The arguments for contracting out often include beliefs in improved cost-control and more flexible organisation [22], improved resource allocation and better management [2], cost-efficiency and better service quality [11] as well as willingness to concentrate on the ‘core service’ of the organisation e.g. [8,9,11,22-24]. It has often been suggested that in the public sector there is willingness to benefit from competencies and technologies applied by private providers, a desire to import additional resources in the public sector as well as a belief that private actors are able to operate more efficiently [2,6,9,25]. Furthermore, it has been reported that improvements in quality, increased user satisfaction, a way to motivate employees and a wish to reduce the scope of the state are the driving motivations for increasing the scope of private sector service delivery [6]. However, the literature also suggests that compared to their public or not-for-profit counterparts, private for-profit providers fare poorer in terms of e.g. service quality [26], staff density [27], psychosocial working conditions [28] and costs of care [29]. Contracting with the public sector is also suggested to undermine the terms and conditions of employment [30] as well as to create an unstable environment in which organisations are no longer able to offer secure long-term employment for their employees [19]. The research evidence on the performance of public and private providers is, however, controversial and reverse results have also been reported e.g. [27-29].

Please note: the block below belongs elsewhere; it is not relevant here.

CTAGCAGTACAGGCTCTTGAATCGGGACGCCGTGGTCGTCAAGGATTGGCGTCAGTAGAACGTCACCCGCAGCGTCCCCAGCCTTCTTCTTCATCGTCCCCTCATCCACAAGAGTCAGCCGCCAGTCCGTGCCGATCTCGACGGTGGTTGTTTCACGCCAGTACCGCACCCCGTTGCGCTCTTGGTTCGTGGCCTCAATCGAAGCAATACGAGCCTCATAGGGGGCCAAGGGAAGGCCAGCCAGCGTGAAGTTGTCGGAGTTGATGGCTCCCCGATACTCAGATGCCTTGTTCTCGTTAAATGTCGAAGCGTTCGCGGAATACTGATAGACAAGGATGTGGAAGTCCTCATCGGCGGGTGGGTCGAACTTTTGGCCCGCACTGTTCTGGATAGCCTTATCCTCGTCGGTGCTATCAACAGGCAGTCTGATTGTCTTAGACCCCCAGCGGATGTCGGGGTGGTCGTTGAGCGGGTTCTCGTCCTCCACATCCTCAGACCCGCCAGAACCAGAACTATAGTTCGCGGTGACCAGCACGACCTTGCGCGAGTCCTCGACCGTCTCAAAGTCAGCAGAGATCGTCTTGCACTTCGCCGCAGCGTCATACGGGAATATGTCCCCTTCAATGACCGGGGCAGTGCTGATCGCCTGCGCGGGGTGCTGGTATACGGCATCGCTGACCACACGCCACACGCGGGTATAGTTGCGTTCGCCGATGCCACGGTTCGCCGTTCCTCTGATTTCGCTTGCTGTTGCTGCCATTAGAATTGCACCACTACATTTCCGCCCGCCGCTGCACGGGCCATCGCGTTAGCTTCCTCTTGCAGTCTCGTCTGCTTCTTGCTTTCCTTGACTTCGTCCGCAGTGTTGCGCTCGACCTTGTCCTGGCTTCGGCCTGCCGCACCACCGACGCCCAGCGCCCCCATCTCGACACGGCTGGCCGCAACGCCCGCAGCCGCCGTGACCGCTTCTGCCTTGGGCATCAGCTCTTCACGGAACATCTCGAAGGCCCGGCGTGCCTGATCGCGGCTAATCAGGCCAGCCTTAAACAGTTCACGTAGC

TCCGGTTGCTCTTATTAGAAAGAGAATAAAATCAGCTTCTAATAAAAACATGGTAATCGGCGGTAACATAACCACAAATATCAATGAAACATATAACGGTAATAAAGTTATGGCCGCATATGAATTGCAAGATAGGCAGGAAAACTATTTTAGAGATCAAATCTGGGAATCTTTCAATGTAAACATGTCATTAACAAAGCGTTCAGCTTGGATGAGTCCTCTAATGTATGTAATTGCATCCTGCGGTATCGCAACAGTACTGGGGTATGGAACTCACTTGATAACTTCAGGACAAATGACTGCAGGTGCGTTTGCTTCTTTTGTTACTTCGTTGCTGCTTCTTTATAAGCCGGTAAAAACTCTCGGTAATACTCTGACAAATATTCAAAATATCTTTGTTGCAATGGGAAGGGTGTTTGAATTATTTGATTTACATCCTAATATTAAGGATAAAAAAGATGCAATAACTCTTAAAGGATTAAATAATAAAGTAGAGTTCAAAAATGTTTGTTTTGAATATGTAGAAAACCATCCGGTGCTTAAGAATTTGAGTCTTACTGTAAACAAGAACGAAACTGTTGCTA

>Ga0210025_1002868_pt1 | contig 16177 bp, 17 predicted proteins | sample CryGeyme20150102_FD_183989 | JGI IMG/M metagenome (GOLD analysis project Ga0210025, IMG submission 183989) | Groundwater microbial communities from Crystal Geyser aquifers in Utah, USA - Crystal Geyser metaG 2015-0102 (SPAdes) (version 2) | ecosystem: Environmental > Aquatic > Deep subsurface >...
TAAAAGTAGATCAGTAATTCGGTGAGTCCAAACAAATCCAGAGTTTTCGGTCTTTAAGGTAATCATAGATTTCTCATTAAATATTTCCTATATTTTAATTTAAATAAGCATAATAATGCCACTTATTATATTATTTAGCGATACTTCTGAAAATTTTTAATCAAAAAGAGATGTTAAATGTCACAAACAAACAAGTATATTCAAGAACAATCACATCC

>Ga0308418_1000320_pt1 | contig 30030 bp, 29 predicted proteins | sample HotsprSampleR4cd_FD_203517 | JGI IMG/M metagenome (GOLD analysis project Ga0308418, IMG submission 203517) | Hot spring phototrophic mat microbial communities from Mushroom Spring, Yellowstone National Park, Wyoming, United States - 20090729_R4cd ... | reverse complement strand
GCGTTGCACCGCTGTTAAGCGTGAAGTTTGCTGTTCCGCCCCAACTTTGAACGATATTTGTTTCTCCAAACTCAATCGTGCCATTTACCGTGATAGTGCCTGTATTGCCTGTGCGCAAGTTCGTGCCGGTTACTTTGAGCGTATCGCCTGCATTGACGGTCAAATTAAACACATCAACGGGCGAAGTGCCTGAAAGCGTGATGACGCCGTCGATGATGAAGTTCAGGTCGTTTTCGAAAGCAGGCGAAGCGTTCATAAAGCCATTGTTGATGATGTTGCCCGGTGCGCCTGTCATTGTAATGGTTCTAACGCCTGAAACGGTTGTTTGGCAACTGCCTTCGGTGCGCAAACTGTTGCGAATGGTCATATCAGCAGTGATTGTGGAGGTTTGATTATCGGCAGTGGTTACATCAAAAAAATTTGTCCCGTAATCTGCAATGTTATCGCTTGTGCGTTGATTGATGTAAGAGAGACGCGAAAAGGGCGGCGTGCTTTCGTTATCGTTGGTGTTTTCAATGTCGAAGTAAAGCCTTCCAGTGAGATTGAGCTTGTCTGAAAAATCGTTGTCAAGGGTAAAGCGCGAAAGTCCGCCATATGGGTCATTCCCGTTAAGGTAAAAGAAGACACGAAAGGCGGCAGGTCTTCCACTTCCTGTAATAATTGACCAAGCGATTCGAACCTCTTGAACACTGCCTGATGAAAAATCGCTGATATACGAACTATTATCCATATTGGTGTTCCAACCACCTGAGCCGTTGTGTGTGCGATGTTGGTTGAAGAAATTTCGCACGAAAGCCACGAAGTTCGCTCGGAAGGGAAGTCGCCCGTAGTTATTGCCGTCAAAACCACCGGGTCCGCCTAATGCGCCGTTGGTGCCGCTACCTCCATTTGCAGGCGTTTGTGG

As to the state of democracy and citizen involvement, contracting with the private sector has raised several concerns. Hodge and Coghill [3] state that privatization of service provision undermines political accountability but increases the importance of managerial and market accountability. In other words, through increased contracting, the power relations between societal actors may alter and the democratic state may incrementally change towards a more corporatist one [25]. Warner [29] goes so far as to argue that the movement from the public sector to the market diminishes the room for citizen involvement, which may be seen as a key to democracy. Flinders [31] sees privatization policies as a “Faustian Bargain” and suggests that while some short-term efficiency improvements and costs savings may be gained, the different privatization policies are likely to result in substantial political and democratic costs. Finally, it has been claimed that competition, which is often involved as services are contracted out, provides a poor foundation for equity between citizens [25,29].

As to the provision of health and social services in particular, Vining and Globerman ([32], 79) suggest that the criticisms of contracting out concern at least the following issues. Firstly, in the area of health care and social services the competition is often limited, leaving the purchasers fairly vulnerable to opportunistic behaviour, such as overcharging for services. Secondly, the complex nature of health and social services poses challenges for definitions of best quality as well as for monitoring provider performance. Finally, contracting involves a risk of poor performance but not necessarily a possibility to cancel the contract. In the empirical literature the reluctance has related especially to the special nature of health care and social services that often include regulatory tasks, prevention and ability to react in a case on a crisis [8,23].

Research context and methods

Municipalities are responsible for organising health care and social services for their residents in Finland. The municipalities have been free to contract with private providers since 1984 in social services and since 1993 in health care services. However, due to a deep recession in 1990s the issue of contracting did not become topical in the local health and social policy until the early 2000s. Since then the municipalities have expressed a growing interest in contracting out their services with private for-profit and not-for-profit providers.